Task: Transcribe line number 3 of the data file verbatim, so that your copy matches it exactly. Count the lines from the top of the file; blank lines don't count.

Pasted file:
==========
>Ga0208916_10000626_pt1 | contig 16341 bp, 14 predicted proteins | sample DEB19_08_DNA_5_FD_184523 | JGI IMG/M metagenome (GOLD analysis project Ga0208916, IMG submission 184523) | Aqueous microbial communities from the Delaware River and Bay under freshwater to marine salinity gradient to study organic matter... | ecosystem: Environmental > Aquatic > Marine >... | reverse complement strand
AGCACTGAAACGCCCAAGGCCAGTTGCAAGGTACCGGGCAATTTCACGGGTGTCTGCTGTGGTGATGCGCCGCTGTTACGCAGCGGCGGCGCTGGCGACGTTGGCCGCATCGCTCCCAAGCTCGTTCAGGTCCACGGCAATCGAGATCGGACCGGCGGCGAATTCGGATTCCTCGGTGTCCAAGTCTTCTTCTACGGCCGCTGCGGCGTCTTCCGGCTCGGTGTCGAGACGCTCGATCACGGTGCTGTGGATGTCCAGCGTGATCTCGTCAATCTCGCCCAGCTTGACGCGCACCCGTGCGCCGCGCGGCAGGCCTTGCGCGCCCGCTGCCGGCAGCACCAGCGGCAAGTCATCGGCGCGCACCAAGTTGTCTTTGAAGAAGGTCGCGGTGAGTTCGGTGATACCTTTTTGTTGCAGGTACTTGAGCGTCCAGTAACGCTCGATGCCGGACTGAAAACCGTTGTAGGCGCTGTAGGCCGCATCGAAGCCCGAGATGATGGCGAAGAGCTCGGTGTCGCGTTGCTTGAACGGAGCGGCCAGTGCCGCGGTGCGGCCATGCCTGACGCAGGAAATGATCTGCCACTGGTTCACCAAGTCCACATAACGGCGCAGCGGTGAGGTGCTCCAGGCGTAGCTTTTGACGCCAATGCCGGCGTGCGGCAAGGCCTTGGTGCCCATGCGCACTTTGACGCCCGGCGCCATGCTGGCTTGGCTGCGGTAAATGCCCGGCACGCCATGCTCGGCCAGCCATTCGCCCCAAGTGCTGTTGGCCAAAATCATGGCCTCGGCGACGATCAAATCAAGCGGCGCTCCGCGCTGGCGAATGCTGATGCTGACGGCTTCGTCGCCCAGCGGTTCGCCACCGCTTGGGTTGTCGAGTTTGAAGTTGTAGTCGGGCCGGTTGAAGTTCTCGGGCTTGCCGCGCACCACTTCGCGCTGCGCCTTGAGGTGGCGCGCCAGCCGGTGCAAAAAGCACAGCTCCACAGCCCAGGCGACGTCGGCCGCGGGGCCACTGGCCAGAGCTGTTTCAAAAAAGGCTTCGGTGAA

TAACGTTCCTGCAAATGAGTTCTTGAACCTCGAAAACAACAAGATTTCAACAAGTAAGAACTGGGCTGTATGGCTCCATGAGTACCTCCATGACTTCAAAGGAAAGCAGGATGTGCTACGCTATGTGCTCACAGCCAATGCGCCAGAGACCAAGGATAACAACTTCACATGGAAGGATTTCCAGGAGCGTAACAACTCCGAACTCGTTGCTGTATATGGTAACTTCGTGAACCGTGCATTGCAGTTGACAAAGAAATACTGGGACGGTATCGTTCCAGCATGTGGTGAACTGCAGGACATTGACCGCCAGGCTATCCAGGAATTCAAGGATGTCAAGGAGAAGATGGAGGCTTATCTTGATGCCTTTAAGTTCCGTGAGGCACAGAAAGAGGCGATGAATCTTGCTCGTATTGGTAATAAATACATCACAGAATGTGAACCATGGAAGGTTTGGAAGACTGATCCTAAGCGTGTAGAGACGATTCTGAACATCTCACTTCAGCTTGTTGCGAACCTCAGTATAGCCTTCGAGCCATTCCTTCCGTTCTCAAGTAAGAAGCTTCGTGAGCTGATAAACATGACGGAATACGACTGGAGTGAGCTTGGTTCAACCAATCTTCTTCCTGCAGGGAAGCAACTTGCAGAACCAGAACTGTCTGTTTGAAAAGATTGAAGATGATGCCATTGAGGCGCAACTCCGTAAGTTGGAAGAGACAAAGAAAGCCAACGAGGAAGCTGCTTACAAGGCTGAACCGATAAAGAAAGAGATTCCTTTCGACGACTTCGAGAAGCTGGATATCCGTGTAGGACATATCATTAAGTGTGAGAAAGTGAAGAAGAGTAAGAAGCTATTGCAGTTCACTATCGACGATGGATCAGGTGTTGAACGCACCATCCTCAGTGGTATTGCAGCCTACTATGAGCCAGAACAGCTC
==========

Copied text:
TAACGTTCCTGCAAATGAGTTCTTGAACCTCGAAAACAACAAGATTTCAACAAGTAAGAACTGGGCTGTATGGCTCCATGAGTACCTCCATGACTTCAAAGGAAAGCAGGATGTGCTACGCTATGTGCTCACAGCCAATGCGCCAGAGACCAAGGATAACAACTTCACATGGAAGGATTTCCAGGAGCGTAACAACTCCGAACTCGTTGCTGTATATGGTAACTTCGTGAACCGTGCATTGCAGTTGACAAAGAAATACTGGGACGGTATCGTTCCAGCATGTGGTGAACTGCAGGACATTGACCGCCAGGCTATCCAGGAATTCAAGGATGTCAAGGAGAAGATGGAGGCTTATCTTGATGCCTTTAAGTTCCGTGAGGCACAGAAAGAGGCGATGAATCTTGCTCGTATTGGTAATAAATACATCACAGAATGTGAACCATGGAAGGTTTGGAAGACTGATCCTAAGCGTGTAGAGACGATTCTGAACATCTCACTTCAGCTTGTTGCGAACCTCAGTATAGCCTTCGAGCCATTCCTTCCGTTCTCAAGTAAGAAGCTTCGTGAGCTGATAAACATGACGGAATACGACTGGAGTGAGCTTGGTTCAACCAATCTTCTTCCTGCAGGGAAGCAACTTGCAGAACCAGAACTGTCTGTTTGAAAAGATTGAAGATGATGCCATTGAGGCGCAACTCCGTAAGTTGGAAGAGACAAAGAAAGCCAACGAGGAAGCTGCTTACAAGGCTGAACCGATAAAGAAAGAGATTCCTTTCGACGACTTCGAGAAGCTGGATATCCGTGTAGGACATATCATTAAGTGTGAGAAAGTGAAGAAGAGTAAGAAGCTATTGCAGTTCACTATCGACGATGGATCAGGTGTTGAACGCACCATCCTCAGTGGTATTGCAGCCTACTATGAGCCAGAACAGCTC